Business email fraud ring busted in Europe, GoDaddy’s IT system hit again and more.
Welcome to Cyber Security Today! It is Monday, February 20, 2023. I’m Howard Solomon, US cybersecurity reporter for ITWorldCanada.com and TechNewsday.com.
On Friday’s podcast I reminded the audience that business email compromise scams, where a threat actor impersonates a CEO via email or phone, occur in all countries. The goal is to convince the employee to transfer money to an account controlled by the fraudster. After I recorded that podcast, police in Europe announced that they busted a gang in January doing just that. The gang was made up of French and Israeli residents. In one case, the suspect impersonated the CEO of a French metallurgical company and convinced the accountant to make two urgent and secret transfers of hundreds of thousands of euros. In another case, the gang posed as lawyers for an accounting firm. They convinced the financial director of one of the Parisian real estate developers to transfer about 40 million euros. Listeners should note that the victims did not question the transfers of large sums of money by their superiors in order to run the scams. And they were convinced by two requirements: the transfers had to be made quickly and secretly, two signs that should arouse suspicion. Employees in financial departments should be regularly alerted to these signs.
Web hosting provider GoDaddy admitted its system was compromised again, this time late last year. In December, a hacker was able to gain access to a control panel connected to the servers and install malware that redirected visitors to some GoDaddy customer websites to infected sites controlled by the threat actor. Delving deeper into the regulatory filing, GoDaddy said it believes this is the latest in a multi-year campaign by a sophisticated threat actor group. The document mentions several previous successful attacks. In 2021, hackers used a compromised password to gain access to GoDaddy’s provisioning system for 1.2 million managed WordPress customers. In 2020, a threat actor compromised the hosting login credentials of nearly 28,000 hosting customers.
Last December I told listeners about a ransomware attack at a US hospital chain called CommonSpirit Health. The company announced last week that the attack has cost the chain at least $150 million so far in recovery costs. Some of this may be covered by cyber insurance.
Public School Board Des Moines, Iowa say the people behind last month’s ransomware attack were able to copy the data they were holding. However, it doesn’t say how much data it is and whether it’s about a student, teacher or employee. The board had to close schools for two days as crews began restoring servers. At least nine US school districts, with 242 schools, have been hit by ransomware so far this year, according to Emsisoft researchers.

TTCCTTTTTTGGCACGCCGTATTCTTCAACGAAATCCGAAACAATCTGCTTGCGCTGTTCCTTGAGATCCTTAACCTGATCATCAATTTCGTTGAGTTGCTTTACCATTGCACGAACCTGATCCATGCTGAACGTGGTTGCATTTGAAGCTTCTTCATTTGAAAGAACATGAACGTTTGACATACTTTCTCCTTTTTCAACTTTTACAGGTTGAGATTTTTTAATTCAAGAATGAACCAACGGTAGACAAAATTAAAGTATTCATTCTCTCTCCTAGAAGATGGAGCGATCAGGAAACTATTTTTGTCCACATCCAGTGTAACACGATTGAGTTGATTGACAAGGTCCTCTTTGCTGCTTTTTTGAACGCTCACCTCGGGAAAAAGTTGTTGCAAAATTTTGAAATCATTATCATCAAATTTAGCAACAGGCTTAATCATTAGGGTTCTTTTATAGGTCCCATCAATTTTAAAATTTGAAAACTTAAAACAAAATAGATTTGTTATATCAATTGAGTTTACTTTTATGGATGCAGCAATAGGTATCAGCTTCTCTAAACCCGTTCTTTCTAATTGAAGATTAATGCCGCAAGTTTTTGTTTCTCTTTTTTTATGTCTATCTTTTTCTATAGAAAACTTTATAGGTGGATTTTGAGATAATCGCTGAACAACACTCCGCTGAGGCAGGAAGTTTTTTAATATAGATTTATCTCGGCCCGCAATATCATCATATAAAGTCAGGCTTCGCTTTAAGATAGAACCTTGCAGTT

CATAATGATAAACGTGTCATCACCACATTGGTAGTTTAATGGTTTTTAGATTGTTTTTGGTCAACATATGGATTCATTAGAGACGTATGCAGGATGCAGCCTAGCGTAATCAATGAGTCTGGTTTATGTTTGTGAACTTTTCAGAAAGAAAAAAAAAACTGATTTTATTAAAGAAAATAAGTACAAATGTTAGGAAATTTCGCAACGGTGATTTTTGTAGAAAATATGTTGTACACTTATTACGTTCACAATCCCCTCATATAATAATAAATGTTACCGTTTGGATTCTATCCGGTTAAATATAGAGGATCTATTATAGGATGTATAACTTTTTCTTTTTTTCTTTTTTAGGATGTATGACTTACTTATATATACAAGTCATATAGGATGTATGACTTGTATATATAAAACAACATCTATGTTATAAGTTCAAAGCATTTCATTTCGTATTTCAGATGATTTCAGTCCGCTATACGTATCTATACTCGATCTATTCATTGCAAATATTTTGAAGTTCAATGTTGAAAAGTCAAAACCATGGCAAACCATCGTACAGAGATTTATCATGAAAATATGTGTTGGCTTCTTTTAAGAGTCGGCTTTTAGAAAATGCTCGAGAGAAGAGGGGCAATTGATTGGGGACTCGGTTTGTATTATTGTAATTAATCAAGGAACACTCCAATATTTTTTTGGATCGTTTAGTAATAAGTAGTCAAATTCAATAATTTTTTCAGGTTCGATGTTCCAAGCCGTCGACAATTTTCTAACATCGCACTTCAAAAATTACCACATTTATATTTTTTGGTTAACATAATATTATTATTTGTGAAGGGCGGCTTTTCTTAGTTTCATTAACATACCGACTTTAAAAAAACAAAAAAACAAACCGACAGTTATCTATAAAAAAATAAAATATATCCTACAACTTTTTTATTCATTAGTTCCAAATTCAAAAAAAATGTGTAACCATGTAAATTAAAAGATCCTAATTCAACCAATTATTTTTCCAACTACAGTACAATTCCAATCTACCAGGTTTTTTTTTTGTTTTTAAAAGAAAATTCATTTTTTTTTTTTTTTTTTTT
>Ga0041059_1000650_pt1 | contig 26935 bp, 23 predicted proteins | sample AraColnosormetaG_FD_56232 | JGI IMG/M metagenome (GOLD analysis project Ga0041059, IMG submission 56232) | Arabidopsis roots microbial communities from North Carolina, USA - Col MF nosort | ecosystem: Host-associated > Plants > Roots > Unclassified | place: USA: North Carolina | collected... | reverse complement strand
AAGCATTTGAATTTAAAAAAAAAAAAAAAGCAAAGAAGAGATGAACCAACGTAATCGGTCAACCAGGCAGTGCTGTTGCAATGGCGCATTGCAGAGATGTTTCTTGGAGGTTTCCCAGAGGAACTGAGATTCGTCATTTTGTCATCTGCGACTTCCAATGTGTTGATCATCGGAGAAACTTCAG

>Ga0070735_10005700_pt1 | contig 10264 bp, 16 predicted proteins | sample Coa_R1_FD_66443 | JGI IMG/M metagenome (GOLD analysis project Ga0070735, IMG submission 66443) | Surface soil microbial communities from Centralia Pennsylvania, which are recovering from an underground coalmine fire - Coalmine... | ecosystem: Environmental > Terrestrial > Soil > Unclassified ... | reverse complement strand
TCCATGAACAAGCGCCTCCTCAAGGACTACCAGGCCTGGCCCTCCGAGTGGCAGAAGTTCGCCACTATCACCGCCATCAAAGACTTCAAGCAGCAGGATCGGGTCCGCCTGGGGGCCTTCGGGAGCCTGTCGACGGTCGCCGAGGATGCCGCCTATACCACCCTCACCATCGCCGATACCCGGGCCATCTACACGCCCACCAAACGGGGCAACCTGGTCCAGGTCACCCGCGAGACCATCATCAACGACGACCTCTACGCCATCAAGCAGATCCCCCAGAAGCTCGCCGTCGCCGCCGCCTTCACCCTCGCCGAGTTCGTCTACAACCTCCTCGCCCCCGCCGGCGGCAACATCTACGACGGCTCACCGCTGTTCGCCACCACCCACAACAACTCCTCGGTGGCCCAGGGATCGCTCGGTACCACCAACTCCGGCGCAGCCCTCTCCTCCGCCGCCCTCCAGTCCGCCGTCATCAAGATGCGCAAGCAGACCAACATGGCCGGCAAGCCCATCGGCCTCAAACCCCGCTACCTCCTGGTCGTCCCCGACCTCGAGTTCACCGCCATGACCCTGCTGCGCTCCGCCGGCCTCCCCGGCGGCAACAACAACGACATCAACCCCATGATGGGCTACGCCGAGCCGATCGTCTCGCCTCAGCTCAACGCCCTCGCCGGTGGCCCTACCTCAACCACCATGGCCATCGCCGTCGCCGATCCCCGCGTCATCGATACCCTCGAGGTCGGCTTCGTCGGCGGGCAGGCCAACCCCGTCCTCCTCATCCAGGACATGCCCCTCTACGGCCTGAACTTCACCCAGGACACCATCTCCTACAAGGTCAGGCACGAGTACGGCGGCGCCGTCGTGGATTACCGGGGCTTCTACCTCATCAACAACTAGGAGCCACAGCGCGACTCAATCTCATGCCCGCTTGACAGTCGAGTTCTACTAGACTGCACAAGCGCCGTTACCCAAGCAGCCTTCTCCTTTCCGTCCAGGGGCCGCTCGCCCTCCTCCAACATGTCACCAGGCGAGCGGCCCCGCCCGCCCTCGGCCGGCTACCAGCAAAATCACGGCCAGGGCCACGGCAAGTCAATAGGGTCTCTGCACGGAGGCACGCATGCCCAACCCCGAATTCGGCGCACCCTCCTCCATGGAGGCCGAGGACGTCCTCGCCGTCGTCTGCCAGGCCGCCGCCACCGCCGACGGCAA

Attention network administrators using the SolarWinds platform; Due to the discovery of several vulnerabilities, the company will release a security update by the end of the month. Until then, make sure the suite’s website is not accessible to the public internet. If access is needed, create a strict permission list and block other traffic. Disable unnecessary ports, protocols, and services on your host operating system and applications like SQL Server. For more instructions, see the SolarWinds Security Vulnerabilities page here.
VMware warns administrators to not install the Windows Server 2022 update if they are also running some earlier versions of the vSphere ESXi hypervisor with secure boot enabled. There is a conflict preventing the operating system from loading. This includes hypervisor versions 6.7 and 7.x. Version 8 is not affected.
Remember In 2020, 130 Twitter accounts were hacked, including Barack Obama, Joe Biden, and Bill Gates. A British man arrested in Spain has been ordered to be extradited The US will face 14 criminal charges related to these attacks.
People still have hope make billions in cryptocurrency. And crooks are still trying to trick those people into downloading malware. The latest example was discovered by researchers at Cisco Systems. Victims are sent phishing emails pretending to be from a crypto payment site called CoinPayments. The victim is asked to click on a ZIP file that purports to contain information about the failed transaction. The file is really downloading ransomware or malware. Be careful with any cryptocurrency-related messages and app downloads.
Finally, if you’re using the Firefox browser, make sure it’s running the latest version. Last week, Mozilla released a new version that addresses 10 high-profile vulnerabilities.
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